Searching over 5,500,000 cases.

Buy This Entire Record For $7.95

Official citation and/or docket number and footnotes (if any) for this case available with purchase.

Learn more about what you receive with purchase of this case.

Dr. Alexander Chi v. Loyola University Medical


May 24, 2011


The opinion of the court was delivered by: Matthew F. Kennelly, District Judge


Dr. Alexander Chi has sued Loyola University Medical Center ("Loyola") and Dr. Suneel Nagda asserting claims for defamation, tortious interference with prospective economic advantage, and intentional infliction of emotional distress ("IIED"). The Court previously granted defendants' motion to dismiss Dr. Chi's second amended complaint. Chi v. Loyola Univ. Med. Ctr., No. 10 C 6292, 2011 WL 687334 (N.D. Ill. Feb. 16, 2011). The Court assumes familiarity with that decision. Dr. Chi has filed a third amended complaint which defendants have moved to dismiss pursuant to Federal Rule of Civil Procedure 12(b)(6). For the reasons stated below, the Court grants the motion in part and denies it in part.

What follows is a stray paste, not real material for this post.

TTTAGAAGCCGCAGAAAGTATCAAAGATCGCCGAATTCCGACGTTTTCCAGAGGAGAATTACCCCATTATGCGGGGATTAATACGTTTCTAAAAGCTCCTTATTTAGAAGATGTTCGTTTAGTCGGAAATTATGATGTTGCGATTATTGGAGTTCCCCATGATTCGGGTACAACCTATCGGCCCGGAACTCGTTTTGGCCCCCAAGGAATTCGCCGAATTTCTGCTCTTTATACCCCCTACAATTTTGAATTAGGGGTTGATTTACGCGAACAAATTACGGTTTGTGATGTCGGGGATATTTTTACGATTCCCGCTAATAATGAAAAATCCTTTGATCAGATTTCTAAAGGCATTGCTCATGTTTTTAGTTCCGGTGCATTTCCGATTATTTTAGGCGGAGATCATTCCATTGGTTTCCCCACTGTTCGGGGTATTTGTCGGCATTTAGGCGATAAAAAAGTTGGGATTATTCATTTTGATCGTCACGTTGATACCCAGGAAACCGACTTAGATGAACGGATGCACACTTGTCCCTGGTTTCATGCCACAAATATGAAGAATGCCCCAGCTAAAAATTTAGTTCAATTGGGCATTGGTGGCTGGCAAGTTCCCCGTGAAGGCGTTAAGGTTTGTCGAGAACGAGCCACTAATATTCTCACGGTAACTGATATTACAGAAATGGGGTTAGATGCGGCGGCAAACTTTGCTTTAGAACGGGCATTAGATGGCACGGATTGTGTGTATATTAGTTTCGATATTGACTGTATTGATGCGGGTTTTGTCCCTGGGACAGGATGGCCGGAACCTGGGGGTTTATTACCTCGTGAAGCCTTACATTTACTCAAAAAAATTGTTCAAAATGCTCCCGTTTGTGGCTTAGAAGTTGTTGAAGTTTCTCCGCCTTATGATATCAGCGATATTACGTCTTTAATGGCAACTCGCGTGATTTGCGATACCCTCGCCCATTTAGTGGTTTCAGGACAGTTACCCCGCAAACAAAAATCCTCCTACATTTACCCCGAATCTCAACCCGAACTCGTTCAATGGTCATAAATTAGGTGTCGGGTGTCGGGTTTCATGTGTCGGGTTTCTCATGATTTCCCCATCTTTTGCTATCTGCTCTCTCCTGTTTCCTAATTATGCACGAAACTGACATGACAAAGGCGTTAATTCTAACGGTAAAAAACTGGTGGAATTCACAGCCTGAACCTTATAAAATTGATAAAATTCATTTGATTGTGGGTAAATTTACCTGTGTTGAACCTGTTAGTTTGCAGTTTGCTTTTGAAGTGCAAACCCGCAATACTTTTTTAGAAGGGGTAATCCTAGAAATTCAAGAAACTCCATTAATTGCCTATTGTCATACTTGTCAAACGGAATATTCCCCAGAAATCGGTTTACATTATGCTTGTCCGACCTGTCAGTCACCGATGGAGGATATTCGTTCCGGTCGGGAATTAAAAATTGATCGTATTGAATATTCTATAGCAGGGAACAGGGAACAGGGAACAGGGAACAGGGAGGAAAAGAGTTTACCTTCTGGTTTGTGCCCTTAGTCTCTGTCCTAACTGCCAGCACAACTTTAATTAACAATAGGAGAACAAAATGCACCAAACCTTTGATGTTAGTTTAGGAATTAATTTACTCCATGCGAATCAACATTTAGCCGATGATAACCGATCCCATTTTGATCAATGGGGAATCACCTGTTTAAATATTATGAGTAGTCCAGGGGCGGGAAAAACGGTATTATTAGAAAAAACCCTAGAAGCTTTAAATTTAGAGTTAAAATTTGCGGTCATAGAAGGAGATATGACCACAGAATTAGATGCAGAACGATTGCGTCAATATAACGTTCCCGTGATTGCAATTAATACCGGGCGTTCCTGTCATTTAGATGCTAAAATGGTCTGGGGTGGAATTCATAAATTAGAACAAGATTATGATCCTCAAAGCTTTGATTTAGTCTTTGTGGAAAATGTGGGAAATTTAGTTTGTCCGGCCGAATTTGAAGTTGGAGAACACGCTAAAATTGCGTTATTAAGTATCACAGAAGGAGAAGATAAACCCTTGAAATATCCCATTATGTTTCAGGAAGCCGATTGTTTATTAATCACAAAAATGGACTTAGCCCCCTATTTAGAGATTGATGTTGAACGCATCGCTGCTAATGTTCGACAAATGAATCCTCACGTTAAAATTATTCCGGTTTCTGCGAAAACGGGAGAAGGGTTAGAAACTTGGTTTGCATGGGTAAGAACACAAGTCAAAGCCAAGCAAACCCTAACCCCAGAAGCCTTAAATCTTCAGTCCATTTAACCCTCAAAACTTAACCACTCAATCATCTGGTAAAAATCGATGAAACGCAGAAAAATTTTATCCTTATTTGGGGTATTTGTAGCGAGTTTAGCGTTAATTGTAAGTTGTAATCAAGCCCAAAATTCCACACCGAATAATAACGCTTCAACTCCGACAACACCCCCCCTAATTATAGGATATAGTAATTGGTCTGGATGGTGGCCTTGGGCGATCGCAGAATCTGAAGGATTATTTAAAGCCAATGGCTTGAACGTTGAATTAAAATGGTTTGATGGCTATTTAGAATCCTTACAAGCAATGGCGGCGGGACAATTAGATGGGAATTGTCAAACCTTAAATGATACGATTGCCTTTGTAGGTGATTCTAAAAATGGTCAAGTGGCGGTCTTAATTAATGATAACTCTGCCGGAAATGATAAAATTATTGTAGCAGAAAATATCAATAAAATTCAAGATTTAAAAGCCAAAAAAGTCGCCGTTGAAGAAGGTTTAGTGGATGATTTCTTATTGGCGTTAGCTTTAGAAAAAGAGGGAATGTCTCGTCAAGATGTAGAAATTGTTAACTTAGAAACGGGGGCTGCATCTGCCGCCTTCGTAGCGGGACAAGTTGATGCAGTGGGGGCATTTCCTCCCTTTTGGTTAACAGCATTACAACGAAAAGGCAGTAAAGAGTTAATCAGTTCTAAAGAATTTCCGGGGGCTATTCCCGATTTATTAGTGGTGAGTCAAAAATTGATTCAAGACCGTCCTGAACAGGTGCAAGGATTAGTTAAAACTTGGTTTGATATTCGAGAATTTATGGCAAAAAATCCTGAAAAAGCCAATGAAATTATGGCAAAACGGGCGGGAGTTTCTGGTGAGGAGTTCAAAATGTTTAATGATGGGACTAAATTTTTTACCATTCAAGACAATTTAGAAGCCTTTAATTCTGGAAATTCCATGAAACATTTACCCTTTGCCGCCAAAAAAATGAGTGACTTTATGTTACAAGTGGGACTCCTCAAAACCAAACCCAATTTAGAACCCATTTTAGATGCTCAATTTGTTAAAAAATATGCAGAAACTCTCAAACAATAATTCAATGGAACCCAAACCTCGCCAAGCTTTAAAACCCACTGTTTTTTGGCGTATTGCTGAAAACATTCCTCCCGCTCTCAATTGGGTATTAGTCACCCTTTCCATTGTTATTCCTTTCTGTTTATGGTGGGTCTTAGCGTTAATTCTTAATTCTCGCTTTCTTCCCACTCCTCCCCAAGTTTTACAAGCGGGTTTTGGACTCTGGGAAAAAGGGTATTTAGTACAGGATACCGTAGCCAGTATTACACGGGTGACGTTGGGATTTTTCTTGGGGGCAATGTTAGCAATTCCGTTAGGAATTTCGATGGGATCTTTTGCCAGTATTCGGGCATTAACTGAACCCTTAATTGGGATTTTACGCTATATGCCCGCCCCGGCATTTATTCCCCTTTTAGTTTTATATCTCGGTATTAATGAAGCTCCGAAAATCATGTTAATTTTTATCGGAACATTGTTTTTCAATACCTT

1. Choice of law

The parties dispute what law applies to Dr. Chi's claims. Defendants argue that Illinois law governs all of Dr. Chi's claims. In particular, defendants assert that the Illinois Citizen Participation Act ("ICPA"), 735 ILCS 110/15, requires dismissal of the claims. Dr. Chi counters that Arizona law governs his defamation claim and that the ICPA does not apply.

A district court sitting in diversity applies the choice-of-law rules of the state in which the court sits. Malone v. Corr. Corp. Of Am., 553 F.3d 540, 543 (7th Cir. 2009). In Illinois, courts use the "most significant contacts" test in resolving conflicts of law. Auto-Owners Ins. Co. v. Websolv Computing, Inc., 580 F.3d 543, 547 (7th Cir. 2009). In the tort context, "'the law of the place of injury controls unless Illinois has a more significant relationship with the occurrence and with the parties.'" Tanner v. Jupiter Realty Corp., 433 F.3d 913, 916 (7th Cir. 2006) (quoting Esser v. McIntyre, 169 Ill. 2d 292, 298, 661 N.E.2d 1138, 1141 (1996)).